Media expert Brian Edwards has praised TV One's relaunched show Seven Sharp's "extremely good" filmed stories, but says the new presenting line-up was uncomfortable in its first outing last night.
"What's uncomfortable about Seven Sharp is the interchange between the three presenters," Dr Edwards said.
"I thought Mike Hosking looked uncomfortable a bit there and when you have Mike Hosking - who is one of the country's top current affairs interviewers, top broadcasters - asking Toni Street what designer Lorde was wearing, it sort of seemed strange to me."
One of the show's great strengths was its filmed stories, particularly those by Heather du Plessis-Allan and Michael Holland, who did very well, Dr Edwards said.
With both shows leading with Lorde's double win at the Grammy music awards in Los Angeles, Dr Edwards thought Campbell Live had the edge.
"They did it better, actually. I thought that was a good interview whereas Seven Sharp only had their reporter saying what happened. That was a coup for them."
In unfortunate timing, while Lorde's producer and Royals co-writer Joel Little was speaking to John Campbell, on Seven Sharp reporter Jo Hunkin was being asked the whereabouts of the Kiwi winners.
Hunkin replied they were probably doing "official business" and a round of interviews before a series of official after-parties.
Dr Edwards said John Campbell's interview with David Cunliffe was something he expected to see, and the immigration scam expose was "very good, great stuff".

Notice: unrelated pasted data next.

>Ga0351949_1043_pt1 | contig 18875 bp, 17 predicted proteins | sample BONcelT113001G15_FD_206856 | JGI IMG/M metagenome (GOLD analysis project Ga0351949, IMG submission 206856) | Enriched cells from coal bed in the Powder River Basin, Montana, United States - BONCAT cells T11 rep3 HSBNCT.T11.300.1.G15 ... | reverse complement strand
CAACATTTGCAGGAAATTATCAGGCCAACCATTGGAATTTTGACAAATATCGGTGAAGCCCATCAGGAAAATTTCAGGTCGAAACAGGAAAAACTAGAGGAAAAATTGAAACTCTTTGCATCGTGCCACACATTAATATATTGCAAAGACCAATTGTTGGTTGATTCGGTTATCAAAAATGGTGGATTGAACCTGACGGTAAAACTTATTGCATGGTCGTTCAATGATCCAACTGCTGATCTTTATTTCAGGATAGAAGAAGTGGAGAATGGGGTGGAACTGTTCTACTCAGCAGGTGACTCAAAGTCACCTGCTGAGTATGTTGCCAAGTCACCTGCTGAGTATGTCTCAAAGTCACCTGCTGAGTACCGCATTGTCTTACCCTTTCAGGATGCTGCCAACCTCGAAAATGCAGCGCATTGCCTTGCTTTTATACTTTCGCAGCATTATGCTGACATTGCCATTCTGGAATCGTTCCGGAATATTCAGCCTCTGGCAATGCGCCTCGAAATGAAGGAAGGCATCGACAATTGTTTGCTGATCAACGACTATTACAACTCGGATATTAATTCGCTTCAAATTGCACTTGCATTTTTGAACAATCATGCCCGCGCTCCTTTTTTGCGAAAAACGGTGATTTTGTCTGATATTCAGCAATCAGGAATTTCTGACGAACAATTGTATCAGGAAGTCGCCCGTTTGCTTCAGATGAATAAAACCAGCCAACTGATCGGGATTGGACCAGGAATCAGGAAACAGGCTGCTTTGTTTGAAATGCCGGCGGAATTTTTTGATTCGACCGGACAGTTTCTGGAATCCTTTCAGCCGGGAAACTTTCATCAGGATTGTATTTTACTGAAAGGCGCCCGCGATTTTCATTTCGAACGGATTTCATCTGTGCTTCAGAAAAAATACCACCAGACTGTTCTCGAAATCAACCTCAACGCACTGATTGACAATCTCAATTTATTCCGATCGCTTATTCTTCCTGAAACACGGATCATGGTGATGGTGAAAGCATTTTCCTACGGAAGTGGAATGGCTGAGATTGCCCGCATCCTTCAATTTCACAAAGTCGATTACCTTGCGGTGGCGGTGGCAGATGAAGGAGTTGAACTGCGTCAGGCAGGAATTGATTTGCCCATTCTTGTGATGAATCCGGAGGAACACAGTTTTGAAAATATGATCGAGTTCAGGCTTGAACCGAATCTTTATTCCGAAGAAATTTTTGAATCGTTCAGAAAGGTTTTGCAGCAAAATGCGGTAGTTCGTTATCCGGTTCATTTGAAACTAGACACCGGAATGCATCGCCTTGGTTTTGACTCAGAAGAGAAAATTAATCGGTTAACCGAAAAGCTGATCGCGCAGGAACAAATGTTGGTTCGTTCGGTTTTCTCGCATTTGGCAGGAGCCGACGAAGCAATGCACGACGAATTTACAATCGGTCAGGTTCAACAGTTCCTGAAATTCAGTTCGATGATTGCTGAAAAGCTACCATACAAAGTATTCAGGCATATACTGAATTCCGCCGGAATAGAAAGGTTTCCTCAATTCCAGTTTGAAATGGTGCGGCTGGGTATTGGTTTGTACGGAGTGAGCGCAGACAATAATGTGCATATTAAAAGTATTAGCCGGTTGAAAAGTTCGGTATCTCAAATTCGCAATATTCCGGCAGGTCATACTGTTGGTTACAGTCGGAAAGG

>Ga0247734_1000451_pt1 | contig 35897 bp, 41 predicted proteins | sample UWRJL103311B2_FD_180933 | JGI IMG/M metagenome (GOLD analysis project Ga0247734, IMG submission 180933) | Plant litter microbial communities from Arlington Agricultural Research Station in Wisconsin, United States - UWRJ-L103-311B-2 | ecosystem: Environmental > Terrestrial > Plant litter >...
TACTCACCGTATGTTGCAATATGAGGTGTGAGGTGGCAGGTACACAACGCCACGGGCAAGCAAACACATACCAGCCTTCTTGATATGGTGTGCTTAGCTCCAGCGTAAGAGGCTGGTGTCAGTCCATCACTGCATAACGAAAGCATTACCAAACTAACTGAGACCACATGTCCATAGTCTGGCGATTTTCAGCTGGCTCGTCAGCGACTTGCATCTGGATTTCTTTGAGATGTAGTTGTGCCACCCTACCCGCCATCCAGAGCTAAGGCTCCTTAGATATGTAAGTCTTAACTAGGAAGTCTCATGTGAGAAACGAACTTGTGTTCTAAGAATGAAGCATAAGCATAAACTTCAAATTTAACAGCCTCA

"It's really the kind of stuff you expect and [are] probably not going to get from Seven Sharp because it's not their brief."
Before the two shows aired Dr Edwards said he believed Seven Sharp was "fatally flawed".
"My reason for saying that is there are three presenters and I think that is close to mission impossible on what is effectively a 22-minute television programme when you take the ads out."
Seven Sharp, TV One
1. Grammys, with live cross to reporter Jo Hunkin (above) and backgrounder story on the rise and rise of Lorde.
2. Reporter Heather du Plessis-Allan on Kiwi families who are battling bureaucracy to get health funding for their Australian-born son.
3. Hokitika's driftwood festival.
Campbell Live, TV3
1. Live cross to Lorde's co-writer Joel Little (above) in Los Angeles.
2. Christchurch's C1 Espresso cafe's pneumatic tube food delivery system, which fires tubes of food around the premises at up to 130km/h.
3. Auckland immigration scam, whereby immigrants pay $40,000 to secure a "job" to gain permanent residency.
4.Campbell interviews Labour leader David Cunliffe in a segment shot earlier at Mt Albert's Rocket Park.
- additional reporting: Nicholas Jones